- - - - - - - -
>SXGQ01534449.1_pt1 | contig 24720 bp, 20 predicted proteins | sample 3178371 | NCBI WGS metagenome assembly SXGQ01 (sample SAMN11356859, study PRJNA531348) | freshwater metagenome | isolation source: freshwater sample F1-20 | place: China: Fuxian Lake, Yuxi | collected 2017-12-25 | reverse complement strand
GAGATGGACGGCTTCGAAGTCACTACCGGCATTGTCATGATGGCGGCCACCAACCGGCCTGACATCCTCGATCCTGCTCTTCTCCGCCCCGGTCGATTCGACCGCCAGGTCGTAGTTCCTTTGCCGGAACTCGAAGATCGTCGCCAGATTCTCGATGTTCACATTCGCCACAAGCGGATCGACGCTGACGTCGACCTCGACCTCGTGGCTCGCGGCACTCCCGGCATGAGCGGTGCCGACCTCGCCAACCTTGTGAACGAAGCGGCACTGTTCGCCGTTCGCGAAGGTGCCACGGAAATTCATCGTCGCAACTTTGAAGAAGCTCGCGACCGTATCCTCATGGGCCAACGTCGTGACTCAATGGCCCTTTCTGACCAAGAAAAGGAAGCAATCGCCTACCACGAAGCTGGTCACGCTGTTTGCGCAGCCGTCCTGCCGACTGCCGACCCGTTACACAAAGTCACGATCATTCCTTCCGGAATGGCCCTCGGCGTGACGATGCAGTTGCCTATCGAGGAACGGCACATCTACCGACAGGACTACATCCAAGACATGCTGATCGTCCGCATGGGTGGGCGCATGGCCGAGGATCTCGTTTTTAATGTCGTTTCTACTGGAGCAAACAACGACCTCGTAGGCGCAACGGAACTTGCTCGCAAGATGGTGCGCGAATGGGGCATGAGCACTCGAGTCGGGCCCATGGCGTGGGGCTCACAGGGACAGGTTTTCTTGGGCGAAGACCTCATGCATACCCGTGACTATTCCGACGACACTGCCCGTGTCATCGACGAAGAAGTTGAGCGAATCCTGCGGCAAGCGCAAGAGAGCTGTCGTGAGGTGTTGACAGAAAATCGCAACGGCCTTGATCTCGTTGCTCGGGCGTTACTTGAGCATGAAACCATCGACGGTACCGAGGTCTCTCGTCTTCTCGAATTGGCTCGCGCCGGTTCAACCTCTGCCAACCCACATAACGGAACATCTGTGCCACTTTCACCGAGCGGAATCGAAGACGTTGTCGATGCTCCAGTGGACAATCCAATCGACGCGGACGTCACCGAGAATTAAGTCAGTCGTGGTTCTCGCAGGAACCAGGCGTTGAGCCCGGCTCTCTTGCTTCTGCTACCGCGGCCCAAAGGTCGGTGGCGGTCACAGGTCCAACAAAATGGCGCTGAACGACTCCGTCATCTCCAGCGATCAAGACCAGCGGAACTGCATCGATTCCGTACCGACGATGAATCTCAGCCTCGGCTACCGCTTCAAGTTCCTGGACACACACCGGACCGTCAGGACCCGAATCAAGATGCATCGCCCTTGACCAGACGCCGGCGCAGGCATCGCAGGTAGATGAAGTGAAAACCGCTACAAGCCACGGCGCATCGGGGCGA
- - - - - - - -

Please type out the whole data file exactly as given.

>SXGQ01534449.1_pt1 | contig 24720 bp, 20 predicted proteins | sample 3178371 | NCBI WGS metagenome assembly SXGQ01 (sample SAMN11356859, study PRJNA531348) | freshwater metagenome | isolation source: freshwater sample F1-20 | place: China: Fuxian Lake, Yuxi | collected 2017-12-25 | reverse complement strand
GAGATGGACGGCTTCGAAGTCACTACCGGCATTGTCATGATGGCGGCCACCAACCGGCCTGACATCCTCGATCCTGCTCTTCTCCGCCCCGGTCGATTCGACCGCCAGGTCGTAGTTCCTTTGCCGGAACTCGAAGATCGTCGCCAGATTCTCGATGTTCACATTCGCCACAAGCGGATCGACGCTGACGTCGACCTCGACCTCGTGGCTCGCGGCACTCCCGGCATGAGCGGTGCCGACCTCGCCAACCTTGTGAACGAAGCGGCACTGTTCGCCGTTCGCGAAGGTGCCACGGAAATTCATCGTCGCAACTTTGAAGAAGCTCGCGACCGTATCCTCATGGGCCAACGTCGTGACTCAATGGCCCTTTCTGACCAAGAAAAGGAAGCAATCGCCTACCACGAAGCTGGTCACGCTGTTTGCGCAGCCGTCCTGCCGACTGCCGACCCGTTACACAAAGTCACGATCATTCCTTCCGGAATGGCCCTCGGCGTGACGATGCAGTTGCCTATCGAGGAACGGCACATCTACCGACAGGACTACATCCAAGACATGCTGATCGTCCGCATGGGTGGGCGCATGGCCGAGGATCTCGTTTTTAATGTCGTTTCTACTGGAGCAAACAACGACCTCGTAGGCGCAACGGAACTTGCTCGCAAGATGGTGCGCGAATGGGGCATGAGCACTCGAGTCGGGCCCATGGCGTGGGGCTCACAGGGACAGGTTTTCTTGGGCGAAGACCTCATGCATACCCGTGACTATTCCGACGACACTGCCCGTGTCATCGACGAAGAAGTTGAGCGAATCCTGCGGCAAGCGCAAGAGAGCTGTCGTGAGGTGTTGACAGAAAATCGCAACGGCCTTGATCTCGTTGCTCGGGCGTTACTTGAGCATGAAACCATCGACGGTACCGAGGTCTCTCGTCTTCTCGAATTGGCTCGCGCCGGTTCAACCTCTGCCAACCCACATAACGGAACATCTGTGCCACTTTCACCGAGCGGAATCGAAGACGTTGTCGATGCTCCAGTGGACAATCCAATCGACGCGGACGTCACCGAGAATTAAGTCAGTCGTGGTTCTCGCAGGAACCAGGCGTTGAGCCCGGCTCTCTTGCTTCTGCTACCGCGGCCCAAAGGTCGGTGGCGGTCACAGGTCCAACAAAATGGCGCTGAACGACTCCGTCATCTCCAGCGATCAAGACCAGCGGAACTGCATCGATTCCGTACCGACGATGAATCTCAGCCTCGGCTACCGCTTCAAGTTCCTGGACACACACCGGACCGTCAGGACCCGAATCAAGATGCATCGCCCTTGACCAGACGCCGGCGCAGGCATCGCAGGTAGATGAAGTGAAAACCGCTACAAGCCACGGCGCATCGGGGCGA